I counted myself lucky that I didn't hit him, and continued on to Heather's house. After I dropped the kids off and was driving out of the subdivision, I saw the jogger running directly at my Tahoe and I had to come to a complete stop to avoid hitting him. I rolled my window down to apologize for the near miss, but before I could form a sentence he spewed out the most vile words and names at me. He accused me of doing it on purpose, and called me several names that I have never been called in my life.
As he started to jog off, I realized that this man attended church with me. This man, his wife and little girl (who is in Nathan's Sunday School class). I was so shocked by his abusive language, that I felt I had to plead my case with him, so I turned the Tahoe around and caught back up with him. I tried again to reason with him and apologize, but he just repeated the vulgarities again and again. He said that I was the same person that tried to run him over the day before in a gold truck, and that he was going to call the police. I encouraged him to do just that, if for no other reason than to prove that I was not the person he thought I was.
I finally realized that he was not going to be reasonable, and so I apologized one more time and wished him a blessed day. As I drove off, I was shaking and called Trevor to tell him what happened. Right after I hung up with him, my sitter called me and said that the jogger (who knows her) had come by her house to find out who had just dropped their kids off. He had jogged by the house of the person who had actually tried to run him down, and both the Tahoe and gold truck were sitting in the driveway. When he realized what he had done and who I was, he was completely and totally embarrassed by his behavior.
He left a letter of apology for me, and although it seemed genuine, it disturbed me that (as someone who claims to be a Christian), he would talk to anyone like that. After studying the scripture, Trevor decided that he needed to have a conversation with him to clear the air. By insulting me, he had also insulted Trevor. As the spiritual leader of our household, he felt that he had responsibility to determine if this man was repentant and to counsel him as a Christian brother.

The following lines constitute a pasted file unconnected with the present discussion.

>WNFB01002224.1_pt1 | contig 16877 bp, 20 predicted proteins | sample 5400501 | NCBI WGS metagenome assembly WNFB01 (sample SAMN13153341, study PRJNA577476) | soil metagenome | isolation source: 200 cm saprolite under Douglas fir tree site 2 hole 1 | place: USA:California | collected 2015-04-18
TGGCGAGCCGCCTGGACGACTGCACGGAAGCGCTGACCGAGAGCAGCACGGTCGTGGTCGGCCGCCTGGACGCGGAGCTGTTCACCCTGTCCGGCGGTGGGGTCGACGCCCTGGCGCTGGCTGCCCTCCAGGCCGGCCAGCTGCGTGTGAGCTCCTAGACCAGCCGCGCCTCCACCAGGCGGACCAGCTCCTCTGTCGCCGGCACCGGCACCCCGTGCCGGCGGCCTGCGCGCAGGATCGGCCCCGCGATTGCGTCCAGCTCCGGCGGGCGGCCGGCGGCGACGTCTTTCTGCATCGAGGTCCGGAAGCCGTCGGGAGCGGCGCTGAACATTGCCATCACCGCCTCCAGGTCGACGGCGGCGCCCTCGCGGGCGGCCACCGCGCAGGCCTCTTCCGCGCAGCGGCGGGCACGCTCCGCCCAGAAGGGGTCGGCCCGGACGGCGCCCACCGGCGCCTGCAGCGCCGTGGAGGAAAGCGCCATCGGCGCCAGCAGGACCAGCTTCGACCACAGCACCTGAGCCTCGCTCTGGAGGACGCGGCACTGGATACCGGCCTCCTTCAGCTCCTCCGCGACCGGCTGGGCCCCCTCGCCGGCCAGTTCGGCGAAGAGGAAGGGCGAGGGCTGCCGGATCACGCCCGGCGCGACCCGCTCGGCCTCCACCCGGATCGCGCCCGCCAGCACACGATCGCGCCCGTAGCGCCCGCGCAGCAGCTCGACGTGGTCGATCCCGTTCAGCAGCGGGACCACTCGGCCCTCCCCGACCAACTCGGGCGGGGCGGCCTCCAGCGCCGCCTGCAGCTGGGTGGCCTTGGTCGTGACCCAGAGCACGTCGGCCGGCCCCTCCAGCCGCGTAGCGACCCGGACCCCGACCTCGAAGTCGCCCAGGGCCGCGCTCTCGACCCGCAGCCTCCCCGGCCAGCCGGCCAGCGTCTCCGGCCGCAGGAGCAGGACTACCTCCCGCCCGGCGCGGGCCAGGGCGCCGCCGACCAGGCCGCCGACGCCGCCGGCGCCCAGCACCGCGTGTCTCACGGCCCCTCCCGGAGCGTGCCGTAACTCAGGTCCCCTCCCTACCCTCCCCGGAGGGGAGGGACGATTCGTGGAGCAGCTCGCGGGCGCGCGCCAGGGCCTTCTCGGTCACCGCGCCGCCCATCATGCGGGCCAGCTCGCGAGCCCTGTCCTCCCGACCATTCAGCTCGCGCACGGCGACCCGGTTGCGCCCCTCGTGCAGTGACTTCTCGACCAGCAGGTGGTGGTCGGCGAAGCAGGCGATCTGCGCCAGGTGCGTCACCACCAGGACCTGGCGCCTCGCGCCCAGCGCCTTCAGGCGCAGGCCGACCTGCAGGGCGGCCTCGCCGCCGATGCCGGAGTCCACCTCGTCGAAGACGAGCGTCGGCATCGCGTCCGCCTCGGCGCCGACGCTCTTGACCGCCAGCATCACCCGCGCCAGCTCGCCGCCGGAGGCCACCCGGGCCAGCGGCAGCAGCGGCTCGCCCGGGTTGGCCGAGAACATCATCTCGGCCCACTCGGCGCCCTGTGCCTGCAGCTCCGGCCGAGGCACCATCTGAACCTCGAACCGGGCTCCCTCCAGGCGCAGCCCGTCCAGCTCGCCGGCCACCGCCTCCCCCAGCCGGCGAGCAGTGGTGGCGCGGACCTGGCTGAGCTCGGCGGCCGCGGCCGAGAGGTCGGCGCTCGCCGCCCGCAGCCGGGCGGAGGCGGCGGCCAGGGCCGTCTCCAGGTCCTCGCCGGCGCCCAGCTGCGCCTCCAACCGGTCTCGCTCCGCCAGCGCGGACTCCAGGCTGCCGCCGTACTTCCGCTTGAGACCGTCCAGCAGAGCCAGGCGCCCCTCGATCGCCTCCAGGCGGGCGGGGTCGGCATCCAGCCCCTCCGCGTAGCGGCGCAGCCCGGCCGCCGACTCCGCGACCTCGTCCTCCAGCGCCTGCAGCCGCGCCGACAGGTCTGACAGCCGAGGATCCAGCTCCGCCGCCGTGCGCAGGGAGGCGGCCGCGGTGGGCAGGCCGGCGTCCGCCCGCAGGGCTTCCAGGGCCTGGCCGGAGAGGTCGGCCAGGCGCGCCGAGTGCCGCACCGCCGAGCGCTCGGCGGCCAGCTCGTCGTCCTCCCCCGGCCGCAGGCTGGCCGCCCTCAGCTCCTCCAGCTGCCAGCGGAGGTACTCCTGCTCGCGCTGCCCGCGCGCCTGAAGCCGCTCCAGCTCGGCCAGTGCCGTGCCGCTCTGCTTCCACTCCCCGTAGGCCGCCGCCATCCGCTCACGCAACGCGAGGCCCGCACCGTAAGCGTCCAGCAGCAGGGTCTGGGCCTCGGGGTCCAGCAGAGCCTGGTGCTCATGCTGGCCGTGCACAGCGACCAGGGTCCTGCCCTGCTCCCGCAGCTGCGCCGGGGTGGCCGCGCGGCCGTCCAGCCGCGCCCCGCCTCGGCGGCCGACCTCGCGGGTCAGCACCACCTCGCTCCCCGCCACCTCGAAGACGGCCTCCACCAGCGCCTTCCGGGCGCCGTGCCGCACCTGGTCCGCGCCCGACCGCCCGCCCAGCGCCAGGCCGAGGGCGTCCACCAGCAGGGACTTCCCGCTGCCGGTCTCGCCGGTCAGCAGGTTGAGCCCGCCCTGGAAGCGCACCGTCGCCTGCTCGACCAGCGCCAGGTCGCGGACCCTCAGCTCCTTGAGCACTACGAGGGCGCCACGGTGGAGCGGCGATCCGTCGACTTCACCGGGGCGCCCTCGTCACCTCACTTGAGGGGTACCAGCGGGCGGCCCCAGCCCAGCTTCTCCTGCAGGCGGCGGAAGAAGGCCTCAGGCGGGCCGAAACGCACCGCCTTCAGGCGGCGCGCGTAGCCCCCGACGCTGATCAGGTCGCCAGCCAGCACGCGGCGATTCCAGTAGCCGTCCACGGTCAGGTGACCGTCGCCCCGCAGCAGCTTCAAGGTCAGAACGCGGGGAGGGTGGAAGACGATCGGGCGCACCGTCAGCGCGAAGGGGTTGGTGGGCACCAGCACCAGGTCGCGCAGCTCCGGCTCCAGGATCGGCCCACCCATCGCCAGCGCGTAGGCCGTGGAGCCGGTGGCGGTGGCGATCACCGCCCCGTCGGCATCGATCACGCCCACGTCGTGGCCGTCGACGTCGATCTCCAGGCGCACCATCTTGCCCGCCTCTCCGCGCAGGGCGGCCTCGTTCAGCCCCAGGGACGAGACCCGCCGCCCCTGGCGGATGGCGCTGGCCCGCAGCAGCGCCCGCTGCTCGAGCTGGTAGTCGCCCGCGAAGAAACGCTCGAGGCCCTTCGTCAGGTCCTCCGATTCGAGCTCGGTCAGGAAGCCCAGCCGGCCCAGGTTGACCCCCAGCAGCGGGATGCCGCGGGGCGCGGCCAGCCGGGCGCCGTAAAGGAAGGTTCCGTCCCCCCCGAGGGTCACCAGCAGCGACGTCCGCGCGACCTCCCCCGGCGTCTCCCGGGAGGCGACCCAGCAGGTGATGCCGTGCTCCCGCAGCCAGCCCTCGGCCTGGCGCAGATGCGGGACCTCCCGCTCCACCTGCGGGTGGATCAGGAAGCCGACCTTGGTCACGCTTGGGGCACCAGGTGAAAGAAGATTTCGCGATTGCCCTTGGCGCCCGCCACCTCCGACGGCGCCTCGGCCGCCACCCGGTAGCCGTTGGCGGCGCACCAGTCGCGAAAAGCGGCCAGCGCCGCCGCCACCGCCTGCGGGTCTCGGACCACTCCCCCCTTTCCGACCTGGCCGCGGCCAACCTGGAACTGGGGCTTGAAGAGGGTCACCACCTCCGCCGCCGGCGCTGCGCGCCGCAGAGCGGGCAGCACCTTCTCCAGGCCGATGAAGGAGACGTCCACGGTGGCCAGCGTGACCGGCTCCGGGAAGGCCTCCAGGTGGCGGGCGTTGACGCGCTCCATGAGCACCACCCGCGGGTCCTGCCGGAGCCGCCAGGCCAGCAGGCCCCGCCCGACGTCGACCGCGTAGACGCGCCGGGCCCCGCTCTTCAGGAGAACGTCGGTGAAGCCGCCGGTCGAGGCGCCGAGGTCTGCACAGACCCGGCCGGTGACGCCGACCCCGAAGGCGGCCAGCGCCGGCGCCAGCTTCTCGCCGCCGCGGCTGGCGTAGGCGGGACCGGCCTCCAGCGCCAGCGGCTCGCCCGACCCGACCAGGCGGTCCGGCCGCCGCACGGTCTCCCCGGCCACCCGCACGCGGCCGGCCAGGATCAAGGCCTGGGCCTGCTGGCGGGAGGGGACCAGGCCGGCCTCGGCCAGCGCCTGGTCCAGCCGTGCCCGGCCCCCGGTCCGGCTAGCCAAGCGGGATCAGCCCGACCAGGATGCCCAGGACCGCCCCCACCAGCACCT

Moreover if your brother sins against you, go and tell him his fault between you and him alone. If he hears you, you have gained your brother. But if he will not hear, take with you one or two more, that by the mouth of two or three witnesses every word may be established. And if he refuses to hear them, tell it to the church. But if he refuses even to hear the church, let him be to you like a heathen and a tax collector. Matthew 18:15-17
The man was receptive to Trevor, and all was forgiven. We all make mistakes. We all stumble and do things for which we are incredibly ashamed. What really matters is how we handle ourselves after the fact. Do we become defensive and try to shift the blame to someone else or our circumstances? Do we shut out loving Christian counsel to spare ourselves the "indignity" of being called out for our sinful behavior? Or do we submit to one another in love, and repent of our sin?
I am certainly not saying that it is easy to confront our fellow brothers and sisters in Christ. It can be a delicate matter indeed, but if we are to be true to the gospel, we must encourage and exhort each other regarding sinful behaviors. Our society tells us "judge not lest ye be judged", but that does not apply to the church. We are not to judge the world...but we are clearly called to hold one another accountable so that the church (and by extension, Christ) does not receive a bad name. This is not judgement...this is loving counsel and it is necessary and useful to the health of the church.
For even if I made you sorry with my letter (counsel), I do not regret it; though I did regret it. For I perceive that the same epistle (counsel) made you sorry, though only for a while. Now I rejoice, not that you were made sorry, but that your sorrow led to repentance. For you were made sorry in a godly manner, that you might suffer loss from us in nothing. For godly sorrow produces repentance leading to salvation, not to be regretted; but the sorrow of the world produces death. For observe this very thing, that you sorrowed in a godly manner: What diligence it produced in you, what clearing of yourselves, what indignation, what fear, what vehement desire, what zeal, what vindication! In all things you proved yourselves to be clear in this matter. Therefore, although I wrote to (counseled with) you, I did not do it for the sake of him who had done the wrong, nor for the sake of him who suffered wrong, but that our care for you in the sight of God might appear to you. 2 Corinthians 7:8-12
My brother said something that made a great deal of sense to me. Apologies are for non-Christians. Repentance is for believers. If all we are doing is apologizing for our sin and then doing it again and again, we accomplish nothing. True peace and joy comes from repenting and turning away from that sin. Does this mean that we will never commit that sin again? In some cases, yes. In others, no...we will still stumble sometimes, but forgiveness is just a prayer away.